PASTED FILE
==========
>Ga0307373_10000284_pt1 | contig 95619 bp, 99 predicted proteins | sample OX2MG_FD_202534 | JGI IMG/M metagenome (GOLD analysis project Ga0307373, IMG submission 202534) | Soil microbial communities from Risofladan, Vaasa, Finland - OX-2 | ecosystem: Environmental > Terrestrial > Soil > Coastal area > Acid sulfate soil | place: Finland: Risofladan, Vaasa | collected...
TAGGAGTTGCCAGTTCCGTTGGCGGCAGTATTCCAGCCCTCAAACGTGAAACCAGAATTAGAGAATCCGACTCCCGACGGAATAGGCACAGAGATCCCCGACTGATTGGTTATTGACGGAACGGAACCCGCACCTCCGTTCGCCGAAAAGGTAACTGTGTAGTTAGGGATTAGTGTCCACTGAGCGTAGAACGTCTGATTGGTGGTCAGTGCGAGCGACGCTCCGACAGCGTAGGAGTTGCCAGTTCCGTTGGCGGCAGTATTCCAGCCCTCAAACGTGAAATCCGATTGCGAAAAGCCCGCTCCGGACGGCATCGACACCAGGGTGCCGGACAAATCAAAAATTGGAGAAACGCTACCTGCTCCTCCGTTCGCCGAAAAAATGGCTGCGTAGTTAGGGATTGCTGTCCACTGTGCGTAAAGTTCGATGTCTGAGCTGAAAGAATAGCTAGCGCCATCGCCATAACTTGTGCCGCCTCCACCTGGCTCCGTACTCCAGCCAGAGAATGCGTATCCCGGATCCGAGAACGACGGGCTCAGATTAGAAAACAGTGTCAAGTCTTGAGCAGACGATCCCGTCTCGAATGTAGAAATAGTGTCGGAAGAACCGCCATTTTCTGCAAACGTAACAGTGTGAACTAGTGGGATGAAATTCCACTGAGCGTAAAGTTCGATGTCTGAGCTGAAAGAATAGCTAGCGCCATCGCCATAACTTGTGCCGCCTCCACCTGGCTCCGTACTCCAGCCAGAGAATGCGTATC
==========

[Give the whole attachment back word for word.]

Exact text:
>Ga0307373_10000284_pt1 | contig 95619 bp, 99 predicted proteins | sample OX2MG_FD_202534 | JGI IMG/M metagenome (GOLD analysis project Ga0307373, IMG submission 202534) | Soil microbial communities from Risofladan, Vaasa, Finland - OX-2 | ecosystem: Environmental > Terrestrial > Soil > Coastal area > Acid sulfate soil | place: Finland: Risofladan, Vaasa | collected...
TAGGAGTTGCCAGTTCCGTTGGCGGCAGTATTCCAGCCCTCAAACGTGAAACCAGAATTAGAGAATCCGACTCCCGACGGAATAGGCACAGAGATCCCCGACTGATTGGTTATTGACGGAACGGAACCCGCACCTCCGTTCGCCGAAAAGGTAACTGTGTAGTTAGGGATTAGTGTCCACTGAGCGTAGAACGTCTGATTGGTGGTCAGTGCGAGCGACGCTCCGACAGCGTAGGAGTTGCCAGTTCCGTTGGCGGCAGTATTCCAGCCCTCAAACGTGAAATCCGATTGCGAAAAGCCCGCTCCGGACGGCATCGACACCAGGGTGCCGGACAAATCAAAAATTGGAGAAACGCTACCTGCTCCTCCGTTCGCCGAAAAAATGGCTGCGTAGTTAGGGATTGCTGTCCACTGTGCGTAAAGTTCGATGTCTGAGCTGAAAGAATAGCTAGCGCCATCGCCATAACTTGTGCCGCCTCCACCTGGCTCCGTACTCCAGCCAGAGAATGCGTATCCCGGATCCGAGAACGACGGGCTCAGATTAGAAAACAGTGTCAAGTCTTGAGCAGACGATCCCGTCTCGAATGTAGAAATAGTGTCGGAAGAACCGCCATTTTCTGCAAACGTAACAGTGTGAACTAGTGGGATGAAATTCCACTGAGCGTAAAGTTCGATGTCTGAGCTGAAAGAATAGCTAGCGCCATCGCCATAACTTGTGCCGCCTCCACCTGGCTCCGTACTCCAGCCAGAGAATGCGTATC